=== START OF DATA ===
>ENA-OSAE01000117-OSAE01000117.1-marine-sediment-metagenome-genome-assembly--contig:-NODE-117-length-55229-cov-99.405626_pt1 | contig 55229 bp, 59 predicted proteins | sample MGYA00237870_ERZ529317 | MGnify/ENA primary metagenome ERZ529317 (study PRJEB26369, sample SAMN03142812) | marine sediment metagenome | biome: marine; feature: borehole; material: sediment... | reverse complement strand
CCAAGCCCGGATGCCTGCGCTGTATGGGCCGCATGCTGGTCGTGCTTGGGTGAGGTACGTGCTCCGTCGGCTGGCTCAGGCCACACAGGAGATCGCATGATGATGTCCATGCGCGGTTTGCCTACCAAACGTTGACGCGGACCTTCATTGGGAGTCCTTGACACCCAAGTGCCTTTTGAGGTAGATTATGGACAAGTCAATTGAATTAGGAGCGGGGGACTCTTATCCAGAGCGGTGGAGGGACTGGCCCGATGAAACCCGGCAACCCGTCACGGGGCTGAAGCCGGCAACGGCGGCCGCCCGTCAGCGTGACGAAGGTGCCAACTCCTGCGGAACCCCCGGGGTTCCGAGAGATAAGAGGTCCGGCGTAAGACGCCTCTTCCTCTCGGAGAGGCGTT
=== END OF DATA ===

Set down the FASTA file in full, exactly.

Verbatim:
>ENA-OSAE01000117-OSAE01000117.1-marine-sediment-metagenome-genome-assembly--contig:-NODE-117-length-55229-cov-99.405626_pt1 | contig 55229 bp, 59 predicted proteins | sample MGYA00237870_ERZ529317 | MGnify/ENA primary metagenome ERZ529317 (study PRJEB26369, sample SAMN03142812) | marine sediment metagenome | biome: marine; feature: borehole; material: sediment... | reverse complement strand
CCAAGCCCGGATGCCTGCGCTGTATGGGCCGCATGCTGGTCGTGCTTGGGTGAGGTACGTGCTCCGTCGGCTGGCTCAGGCCACACAGGAGATCGCATGATGATGTCCATGCGCGGTTTGCCTACCAAACGTTGACGCGGACCTTCATTGGGAGTCCTTGACACCCAAGTGCCTTTTGAGGTAGATTATGGACAAGTCAATTGAATTAGGAGCGGGGGACTCTTATCCAGAGCGGTGGAGGGACTGGCCCGATGAAACCCGGCAACCCGTCACGGGGCTGAAGCCGGCAACGGCGGCCGCCCGTCAGCGTGACGAAGGTGCCAACTCCTGCGGAACCCCCGGGGTTCCGAGAGATAAGAGGTCCGGCGTAAGACGCCTCTTCCTCTCGGAGAGGCGTT